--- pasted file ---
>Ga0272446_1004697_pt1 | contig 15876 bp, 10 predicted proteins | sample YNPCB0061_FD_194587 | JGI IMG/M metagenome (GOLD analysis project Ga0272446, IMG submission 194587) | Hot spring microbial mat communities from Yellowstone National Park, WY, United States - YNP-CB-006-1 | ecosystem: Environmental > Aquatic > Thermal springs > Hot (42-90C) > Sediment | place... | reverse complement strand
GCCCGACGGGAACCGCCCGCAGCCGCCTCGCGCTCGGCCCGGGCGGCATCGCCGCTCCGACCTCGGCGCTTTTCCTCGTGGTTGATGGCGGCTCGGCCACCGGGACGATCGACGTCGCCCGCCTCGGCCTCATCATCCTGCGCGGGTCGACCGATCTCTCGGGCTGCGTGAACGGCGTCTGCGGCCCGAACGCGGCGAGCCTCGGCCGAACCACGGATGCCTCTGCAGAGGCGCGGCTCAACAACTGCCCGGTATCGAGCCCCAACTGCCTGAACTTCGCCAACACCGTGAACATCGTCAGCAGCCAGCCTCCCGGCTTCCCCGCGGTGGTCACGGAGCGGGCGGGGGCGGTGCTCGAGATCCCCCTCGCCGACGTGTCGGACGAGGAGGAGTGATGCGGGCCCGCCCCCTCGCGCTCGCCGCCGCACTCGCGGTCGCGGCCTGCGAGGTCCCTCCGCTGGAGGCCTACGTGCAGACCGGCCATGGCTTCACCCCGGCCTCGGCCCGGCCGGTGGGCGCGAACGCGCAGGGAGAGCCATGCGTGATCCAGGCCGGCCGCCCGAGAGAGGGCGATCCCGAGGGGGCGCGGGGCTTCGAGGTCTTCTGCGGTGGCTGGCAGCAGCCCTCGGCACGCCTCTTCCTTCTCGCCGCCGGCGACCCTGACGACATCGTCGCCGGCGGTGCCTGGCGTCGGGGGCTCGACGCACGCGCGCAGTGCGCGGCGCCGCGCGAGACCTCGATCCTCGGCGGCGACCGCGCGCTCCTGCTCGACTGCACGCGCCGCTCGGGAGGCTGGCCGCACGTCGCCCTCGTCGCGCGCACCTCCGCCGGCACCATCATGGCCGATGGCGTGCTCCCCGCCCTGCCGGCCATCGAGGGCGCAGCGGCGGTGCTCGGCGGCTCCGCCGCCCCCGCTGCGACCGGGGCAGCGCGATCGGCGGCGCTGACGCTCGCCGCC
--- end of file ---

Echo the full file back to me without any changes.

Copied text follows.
>Ga0272446_1004697_pt1 | contig 15876 bp, 10 predicted proteins | sample YNPCB0061_FD_194587 | JGI IMG/M metagenome (GOLD analysis project Ga0272446, IMG submission 194587) | Hot spring microbial mat communities from Yellowstone National Park, WY, United States - YNP-CB-006-1 | ecosystem: Environmental > Aquatic > Thermal springs > Hot (42-90C) > Sediment | place... | reverse complement strand
GCCCGACGGGAACCGCCCGCAGCCGCCTCGCGCTCGGCCCGGGCGGCATCGCCGCTCCGACCTCGGCGCTTTTCCTCGTGGTTGATGGCGGCTCGGCCACCGGGACGATCGACGTCGCCCGCCTCGGCCTCATCATCCTGCGCGGGTCGACCGATCTCTCGGGCTGCGTGAACGGCGTCTGCGGCCCGAACGCGGCGAGCCTCGGCCGAACCACGGATGCCTCTGCAGAGGCGCGGCTCAACAACTGCCCGGTATCGAGCCCCAACTGCCTGAACTTCGCCAACACCGTGAACATCGTCAGCAGCCAGCCTCCCGGCTTCCCCGCGGTGGTCACGGAGCGGGCGGGGGCGGTGCTCGAGATCCCCCTCGCCGACGTGTCGGACGAGGAGGAGTGATGCGGGCCCGCCCCCTCGCGCTCGCCGCCGCACTCGCGGTCGCGGCCTGCGAGGTCCCTCCGCTGGAGGCCTACGTGCAGACCGGCCATGGCTTCACCCCGGCCTCGGCCCGGCCGGTGGGCGCGAACGCGCAGGGAGAGCCATGCGTGATCCAGGCCGGCCGCCCGAGAGAGGGCGATCCCGAGGGGGCGCGGGGCTTCGAGGTCTTCTGCGGTGGCTGGCAGCAGCCCTCGGCACGCCTCTTCCTTCTCGCCGCCGGCGACCCTGACGACATCGTCGCCGGCGGTGCCTGGCGTCGGGGGCTCGACGCACGCGCGCAGTGCGCGGCGCCGCGCGAGACCTCGATCCTCGGCGGCGACCGCGCGCTCCTGCTCGACTGCACGCGCCGCTCGGGAGGCTGGCCGCACGTCGCCCTCGTCGCGCGCACCTCCGCCGGCACCATCATGGCCGATGGCGTGCTCCCCGCCCTGCCGGCCATCGAGGGCGCAGCGGCGGTGCTCGGCGGCTCCGCCGCCCCCGCTGCGACCGGGGCAGCGCGATCGGCGGCGCTGACGCTCGCCGCC